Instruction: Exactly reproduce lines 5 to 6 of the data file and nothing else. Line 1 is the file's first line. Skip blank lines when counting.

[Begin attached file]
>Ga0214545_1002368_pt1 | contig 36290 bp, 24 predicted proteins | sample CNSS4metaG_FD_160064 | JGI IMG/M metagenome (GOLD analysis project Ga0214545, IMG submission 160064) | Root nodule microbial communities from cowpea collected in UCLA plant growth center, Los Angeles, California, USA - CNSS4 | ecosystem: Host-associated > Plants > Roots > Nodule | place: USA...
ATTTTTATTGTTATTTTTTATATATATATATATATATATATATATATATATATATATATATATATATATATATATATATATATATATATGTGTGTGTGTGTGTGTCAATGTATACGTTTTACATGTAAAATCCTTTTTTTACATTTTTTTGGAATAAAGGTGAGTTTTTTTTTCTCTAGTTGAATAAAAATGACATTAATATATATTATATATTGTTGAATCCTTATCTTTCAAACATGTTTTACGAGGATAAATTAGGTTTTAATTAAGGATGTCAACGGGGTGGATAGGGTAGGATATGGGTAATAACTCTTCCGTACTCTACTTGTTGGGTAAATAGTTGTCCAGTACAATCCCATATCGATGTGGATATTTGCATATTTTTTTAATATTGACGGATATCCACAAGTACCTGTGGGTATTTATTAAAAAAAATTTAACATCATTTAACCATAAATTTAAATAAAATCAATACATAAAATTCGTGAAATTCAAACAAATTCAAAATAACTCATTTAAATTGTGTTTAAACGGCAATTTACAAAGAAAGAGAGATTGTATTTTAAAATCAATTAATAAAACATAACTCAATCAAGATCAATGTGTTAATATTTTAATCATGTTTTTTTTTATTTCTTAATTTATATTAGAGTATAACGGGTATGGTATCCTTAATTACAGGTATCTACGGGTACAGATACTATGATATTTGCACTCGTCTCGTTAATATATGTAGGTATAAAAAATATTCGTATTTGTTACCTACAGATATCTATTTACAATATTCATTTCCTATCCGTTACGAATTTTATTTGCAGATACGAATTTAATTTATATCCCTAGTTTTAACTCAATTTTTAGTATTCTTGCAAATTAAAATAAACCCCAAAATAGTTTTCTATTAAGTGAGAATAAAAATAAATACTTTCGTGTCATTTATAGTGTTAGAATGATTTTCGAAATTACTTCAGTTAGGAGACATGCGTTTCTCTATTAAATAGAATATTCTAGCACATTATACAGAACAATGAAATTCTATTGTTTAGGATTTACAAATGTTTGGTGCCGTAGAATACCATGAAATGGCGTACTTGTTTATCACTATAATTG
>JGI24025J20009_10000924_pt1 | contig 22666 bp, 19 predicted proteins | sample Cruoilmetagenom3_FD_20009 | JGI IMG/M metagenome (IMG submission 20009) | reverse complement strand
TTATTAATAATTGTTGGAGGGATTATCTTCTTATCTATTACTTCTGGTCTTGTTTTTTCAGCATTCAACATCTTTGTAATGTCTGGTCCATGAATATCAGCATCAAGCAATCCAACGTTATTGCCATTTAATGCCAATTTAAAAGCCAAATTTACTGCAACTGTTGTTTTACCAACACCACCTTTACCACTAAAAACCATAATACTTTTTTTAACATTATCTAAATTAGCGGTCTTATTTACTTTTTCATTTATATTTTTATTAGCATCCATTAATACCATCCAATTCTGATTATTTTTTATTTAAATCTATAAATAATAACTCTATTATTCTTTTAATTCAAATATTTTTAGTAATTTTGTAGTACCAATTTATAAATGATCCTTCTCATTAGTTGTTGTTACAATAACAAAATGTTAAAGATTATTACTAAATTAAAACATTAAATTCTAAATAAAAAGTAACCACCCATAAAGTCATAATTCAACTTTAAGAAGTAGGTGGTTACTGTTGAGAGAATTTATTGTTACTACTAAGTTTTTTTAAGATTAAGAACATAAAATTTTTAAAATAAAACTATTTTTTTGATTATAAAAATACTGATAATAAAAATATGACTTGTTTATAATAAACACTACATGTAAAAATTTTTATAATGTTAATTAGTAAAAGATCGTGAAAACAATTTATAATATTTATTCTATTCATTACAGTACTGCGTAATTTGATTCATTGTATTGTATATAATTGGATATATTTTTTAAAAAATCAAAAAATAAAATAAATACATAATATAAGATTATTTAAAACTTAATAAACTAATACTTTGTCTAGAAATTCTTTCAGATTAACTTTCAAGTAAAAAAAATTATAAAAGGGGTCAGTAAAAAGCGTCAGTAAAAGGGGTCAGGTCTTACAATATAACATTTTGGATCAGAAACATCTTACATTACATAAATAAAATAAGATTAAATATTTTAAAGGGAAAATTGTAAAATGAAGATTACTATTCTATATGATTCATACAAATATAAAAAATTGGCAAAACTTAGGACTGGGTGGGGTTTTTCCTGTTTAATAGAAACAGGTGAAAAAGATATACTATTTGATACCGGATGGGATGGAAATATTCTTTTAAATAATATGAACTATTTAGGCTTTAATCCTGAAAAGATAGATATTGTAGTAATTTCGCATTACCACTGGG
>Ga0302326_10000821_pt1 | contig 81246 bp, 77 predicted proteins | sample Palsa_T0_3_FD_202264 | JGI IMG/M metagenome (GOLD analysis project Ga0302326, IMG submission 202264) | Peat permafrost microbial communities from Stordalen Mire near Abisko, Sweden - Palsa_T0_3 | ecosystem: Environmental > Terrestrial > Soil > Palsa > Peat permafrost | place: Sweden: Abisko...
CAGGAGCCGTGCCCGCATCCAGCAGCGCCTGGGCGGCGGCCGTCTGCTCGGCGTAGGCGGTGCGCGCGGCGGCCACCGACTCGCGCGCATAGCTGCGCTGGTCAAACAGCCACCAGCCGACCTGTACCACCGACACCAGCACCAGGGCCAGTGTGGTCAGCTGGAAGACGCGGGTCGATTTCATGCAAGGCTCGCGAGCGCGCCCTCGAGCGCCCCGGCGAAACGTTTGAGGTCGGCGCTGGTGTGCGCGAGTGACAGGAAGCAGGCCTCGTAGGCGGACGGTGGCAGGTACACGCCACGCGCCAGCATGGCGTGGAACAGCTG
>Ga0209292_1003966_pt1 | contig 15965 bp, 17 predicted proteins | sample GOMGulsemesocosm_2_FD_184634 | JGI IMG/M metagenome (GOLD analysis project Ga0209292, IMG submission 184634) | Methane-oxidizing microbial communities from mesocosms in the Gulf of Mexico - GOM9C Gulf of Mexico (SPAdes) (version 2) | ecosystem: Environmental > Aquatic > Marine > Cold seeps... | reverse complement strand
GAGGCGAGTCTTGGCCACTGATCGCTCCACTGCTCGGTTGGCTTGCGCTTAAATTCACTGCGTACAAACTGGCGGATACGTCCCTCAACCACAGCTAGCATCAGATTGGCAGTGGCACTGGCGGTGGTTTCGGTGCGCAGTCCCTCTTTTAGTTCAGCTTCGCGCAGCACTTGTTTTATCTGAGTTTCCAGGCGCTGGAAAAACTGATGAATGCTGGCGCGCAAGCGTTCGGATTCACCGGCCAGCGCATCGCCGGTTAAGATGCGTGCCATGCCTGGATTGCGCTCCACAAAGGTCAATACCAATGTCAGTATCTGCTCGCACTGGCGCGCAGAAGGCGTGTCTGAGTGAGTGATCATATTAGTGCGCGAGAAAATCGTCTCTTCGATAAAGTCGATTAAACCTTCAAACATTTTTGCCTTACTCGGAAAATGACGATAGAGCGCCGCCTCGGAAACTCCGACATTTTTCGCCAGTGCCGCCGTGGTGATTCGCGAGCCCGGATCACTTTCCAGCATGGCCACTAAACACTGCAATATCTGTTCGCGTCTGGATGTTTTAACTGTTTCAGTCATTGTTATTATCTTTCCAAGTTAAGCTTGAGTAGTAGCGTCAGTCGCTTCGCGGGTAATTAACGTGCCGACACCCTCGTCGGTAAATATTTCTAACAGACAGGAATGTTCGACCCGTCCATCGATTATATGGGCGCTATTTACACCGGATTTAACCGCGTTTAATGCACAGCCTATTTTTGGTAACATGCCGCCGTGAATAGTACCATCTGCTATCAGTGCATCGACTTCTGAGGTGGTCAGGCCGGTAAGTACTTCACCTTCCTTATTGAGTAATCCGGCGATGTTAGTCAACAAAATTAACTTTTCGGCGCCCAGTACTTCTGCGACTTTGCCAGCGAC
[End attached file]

>Ga0302326_10000821_pt1 | contig 81246 bp, 77 predicted proteins | sample Palsa_T0_3_FD_202264 | JGI IMG/M metagenome (GOLD analysis project Ga0302326, IMG submission 202264) | Peat permafrost microbial communities from Stordalen Mire near Abisko, Sweden - Palsa_T0_3 | ecosystem: Environmental > Terrestrial > Soil > Palsa > Peat permafrost | place: Sweden: Abisko...
CAGGAGCCGTGCCCGCATCCAGCAGCGCCTGGGCGGCGGCCGTCTGCTCGGCGTAGGCGGTGCGCGCGGCGGCCACCGACTCGCGCGCATAGCTGCGCTGGTCAAACAGCCACCAGCCGACCTGTACCACCGACACCAGCACCAGGGCCAGTGTGGTCAGCTGGAAGACGCGGGTCGATTTCATGCAAGGCTCGCGAGCGCGCCCTCGAGCGCCCCGGCGAAACGTTTGAGGTCGGCGCTGGTGTGCGCGAGTGACAGGAAGCAGGCCTCGTAGGCGGACGGTGGCAGGTACACGCCACGCGCCAGCATGGCGTGGAACAGCTG